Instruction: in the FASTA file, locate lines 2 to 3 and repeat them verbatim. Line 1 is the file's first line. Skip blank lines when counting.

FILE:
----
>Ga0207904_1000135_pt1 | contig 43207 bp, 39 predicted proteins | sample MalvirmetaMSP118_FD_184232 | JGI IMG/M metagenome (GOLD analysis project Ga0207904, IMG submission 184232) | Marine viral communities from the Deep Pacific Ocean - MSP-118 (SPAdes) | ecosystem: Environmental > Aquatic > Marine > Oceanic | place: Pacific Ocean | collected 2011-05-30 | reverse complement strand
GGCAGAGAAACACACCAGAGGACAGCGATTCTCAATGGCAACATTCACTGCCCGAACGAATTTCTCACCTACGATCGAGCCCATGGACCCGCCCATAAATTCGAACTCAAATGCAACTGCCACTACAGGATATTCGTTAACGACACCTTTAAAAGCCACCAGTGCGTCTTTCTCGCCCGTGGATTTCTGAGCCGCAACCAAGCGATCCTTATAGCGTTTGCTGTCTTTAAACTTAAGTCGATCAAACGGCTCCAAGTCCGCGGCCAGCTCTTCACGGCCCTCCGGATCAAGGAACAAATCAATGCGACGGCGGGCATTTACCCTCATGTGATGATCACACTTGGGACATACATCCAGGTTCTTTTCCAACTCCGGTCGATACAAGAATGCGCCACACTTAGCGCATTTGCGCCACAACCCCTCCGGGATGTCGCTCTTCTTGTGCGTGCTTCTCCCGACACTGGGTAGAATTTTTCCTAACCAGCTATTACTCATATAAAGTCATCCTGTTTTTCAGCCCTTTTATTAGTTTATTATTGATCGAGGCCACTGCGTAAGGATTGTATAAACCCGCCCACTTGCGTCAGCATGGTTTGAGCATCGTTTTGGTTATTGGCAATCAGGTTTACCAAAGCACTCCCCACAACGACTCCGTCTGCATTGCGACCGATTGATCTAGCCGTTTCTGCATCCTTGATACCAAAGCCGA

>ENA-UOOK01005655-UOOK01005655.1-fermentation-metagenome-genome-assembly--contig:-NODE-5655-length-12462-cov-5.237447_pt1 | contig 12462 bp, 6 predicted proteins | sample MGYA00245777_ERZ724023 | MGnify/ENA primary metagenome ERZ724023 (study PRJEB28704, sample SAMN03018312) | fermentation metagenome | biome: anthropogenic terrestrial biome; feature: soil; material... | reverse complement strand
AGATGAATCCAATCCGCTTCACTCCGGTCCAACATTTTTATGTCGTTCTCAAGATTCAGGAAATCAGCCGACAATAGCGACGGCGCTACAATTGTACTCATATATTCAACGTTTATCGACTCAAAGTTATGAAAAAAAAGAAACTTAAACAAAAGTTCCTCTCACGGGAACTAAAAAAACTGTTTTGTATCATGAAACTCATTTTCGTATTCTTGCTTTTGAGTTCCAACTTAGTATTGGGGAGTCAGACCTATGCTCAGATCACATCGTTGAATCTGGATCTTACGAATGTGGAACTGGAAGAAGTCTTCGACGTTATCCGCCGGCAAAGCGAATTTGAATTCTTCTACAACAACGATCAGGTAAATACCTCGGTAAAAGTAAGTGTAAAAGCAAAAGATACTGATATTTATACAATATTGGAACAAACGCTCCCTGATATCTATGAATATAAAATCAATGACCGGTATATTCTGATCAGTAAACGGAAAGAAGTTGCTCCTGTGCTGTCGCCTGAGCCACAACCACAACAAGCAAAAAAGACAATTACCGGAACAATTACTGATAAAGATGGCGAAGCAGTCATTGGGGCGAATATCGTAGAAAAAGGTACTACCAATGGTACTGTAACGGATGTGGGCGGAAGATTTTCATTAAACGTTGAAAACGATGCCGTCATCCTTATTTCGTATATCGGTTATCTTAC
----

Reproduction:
GGCAGAGAAACACACCAGAGGACAGCGATTCTCAATGGCAACATTCACTGCCCGAACGAATTTCTCACCTACGATCGAGCCCATGGACCCGCCCATAAATTCGAACTCAAATGCAACTGCCACTACAGGATATTCGTTAACGACACCTTTAAAAGCCACCAGTGCGTCTTTCTCGCCCGTGGATTTCTGAGCCGCAACCAAGCGATCCTTATAGCGTTTGCTGTCTTTAAACTTAAGTCGATCAAACGGCTCCAAGTCCGCGGCCAGCTCTTCACGGCCCTCCGGATCAAGGAACAAATCAATGCGACGGCGGGCATTTACCCTCATGTGATGATCACACTTGGGACATACATCCAGGTTCTTTTCCAACTCCGGTCGATACAAGAATGCGCCACACTTAGCGCATTTGCGCCACAACCCCTCCGGGATGTCGCTCTTCTTGTGCGTGCTTCTCCCGACACTGGGTAGAATTTTTCCTAACCAGCTATTACTCATATAAAGTCATCCTGTTTTTCAGCCCTTTTATTAGTTTATTATTGATCGAGGCCACTGCGTAAGGATTGTATAAACCCGCCCACTTGCGTCAGCATGGTTTGAGCATCGTTTTGGTTATTGGCAATCAGGTTTACCAAAGCACTCCCCACAACGACTCCGTCTGCATTGCGACCGATTGATCTAGCCGTTTCTGCATCCTTGATACCAAAGCCGA

>ENA-UOOK01005655-UOOK01005655.1-fermentation-metagenome-genome-assembly--contig:-NODE-5655-length-12462-cov-5.237447_pt1 | contig 12462 bp, 6 predicted proteins | sample MGYA00245777_ERZ724023 | MGnify/ENA primary metagenome ERZ724023 (study PRJEB28704, sample SAMN03018312) | fermentation metagenome | biome: anthropogenic terrestrial biome; feature: soil; material... | reverse complement strand